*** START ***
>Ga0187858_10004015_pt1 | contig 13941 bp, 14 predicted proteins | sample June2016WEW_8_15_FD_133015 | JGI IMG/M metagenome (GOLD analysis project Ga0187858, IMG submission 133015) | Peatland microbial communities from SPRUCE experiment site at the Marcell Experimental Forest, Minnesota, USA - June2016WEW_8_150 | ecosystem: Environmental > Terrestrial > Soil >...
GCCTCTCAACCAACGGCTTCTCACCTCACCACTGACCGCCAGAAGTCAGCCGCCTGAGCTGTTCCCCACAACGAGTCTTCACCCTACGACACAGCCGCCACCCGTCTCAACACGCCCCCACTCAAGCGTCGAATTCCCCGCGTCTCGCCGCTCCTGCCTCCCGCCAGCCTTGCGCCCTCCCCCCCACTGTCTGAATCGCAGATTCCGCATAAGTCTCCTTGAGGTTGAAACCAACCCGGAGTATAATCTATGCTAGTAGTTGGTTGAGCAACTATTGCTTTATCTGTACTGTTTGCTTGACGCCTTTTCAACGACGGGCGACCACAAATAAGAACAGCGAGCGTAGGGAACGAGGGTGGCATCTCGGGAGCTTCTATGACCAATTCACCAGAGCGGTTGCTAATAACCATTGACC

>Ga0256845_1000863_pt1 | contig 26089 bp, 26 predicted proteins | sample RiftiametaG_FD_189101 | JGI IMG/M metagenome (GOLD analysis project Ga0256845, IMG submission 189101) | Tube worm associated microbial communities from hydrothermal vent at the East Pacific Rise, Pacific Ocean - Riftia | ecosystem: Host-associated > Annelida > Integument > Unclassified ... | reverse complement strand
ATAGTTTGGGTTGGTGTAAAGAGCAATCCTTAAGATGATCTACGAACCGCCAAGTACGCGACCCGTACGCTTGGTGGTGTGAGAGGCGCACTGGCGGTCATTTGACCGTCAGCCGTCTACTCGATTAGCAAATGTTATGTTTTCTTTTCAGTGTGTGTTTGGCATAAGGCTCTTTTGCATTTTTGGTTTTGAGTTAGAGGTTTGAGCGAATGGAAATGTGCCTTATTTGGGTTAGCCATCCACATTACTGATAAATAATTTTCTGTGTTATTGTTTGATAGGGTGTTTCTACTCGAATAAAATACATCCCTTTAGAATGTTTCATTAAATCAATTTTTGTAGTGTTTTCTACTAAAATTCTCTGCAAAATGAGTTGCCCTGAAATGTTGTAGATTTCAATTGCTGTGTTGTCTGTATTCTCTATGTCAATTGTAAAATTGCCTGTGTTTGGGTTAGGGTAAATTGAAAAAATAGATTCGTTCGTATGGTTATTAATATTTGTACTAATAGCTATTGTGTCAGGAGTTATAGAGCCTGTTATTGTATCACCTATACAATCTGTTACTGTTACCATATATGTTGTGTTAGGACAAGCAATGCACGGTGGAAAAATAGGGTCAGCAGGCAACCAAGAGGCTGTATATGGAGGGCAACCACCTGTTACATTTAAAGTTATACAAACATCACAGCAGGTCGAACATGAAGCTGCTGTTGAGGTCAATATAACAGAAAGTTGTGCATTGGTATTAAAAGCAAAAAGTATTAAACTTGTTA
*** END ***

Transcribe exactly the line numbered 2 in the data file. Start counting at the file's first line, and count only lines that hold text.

GCCTCTCAACCAACGGCTTCTCACCTCACCACTGACCGCCAGAAGTCAGCCGCCTGAGCTGTTCCCCACAACGAGTCTTCACCCTACGACACAGCCGCCACCCGTCTCAACACGCCCCCACTCAAGCGTCGAATTCCCCGCGTCTCGCCGCTCCTGCCTCCCGCCAGCCTTGCGCCCTCCCCCCCACTGTCTGAATCGCAGATTCCGCATAAGTCTCCTTGAGGTTGAAACCAACCCGGAGTATAATCTATGCTAGTAGTTGGTTGAGCAACTATTGCTTTATCTGTACTGTTTGCTTGACGCCTTTTCAACGACGGGCGACCACAAATAAGAACAGCGAGCGTAGGGAACGAGGGTGGCATCTCGGGAGCTTCTATGACCAATTCACCAGAGCGGTTGCTAATAACCATTGACC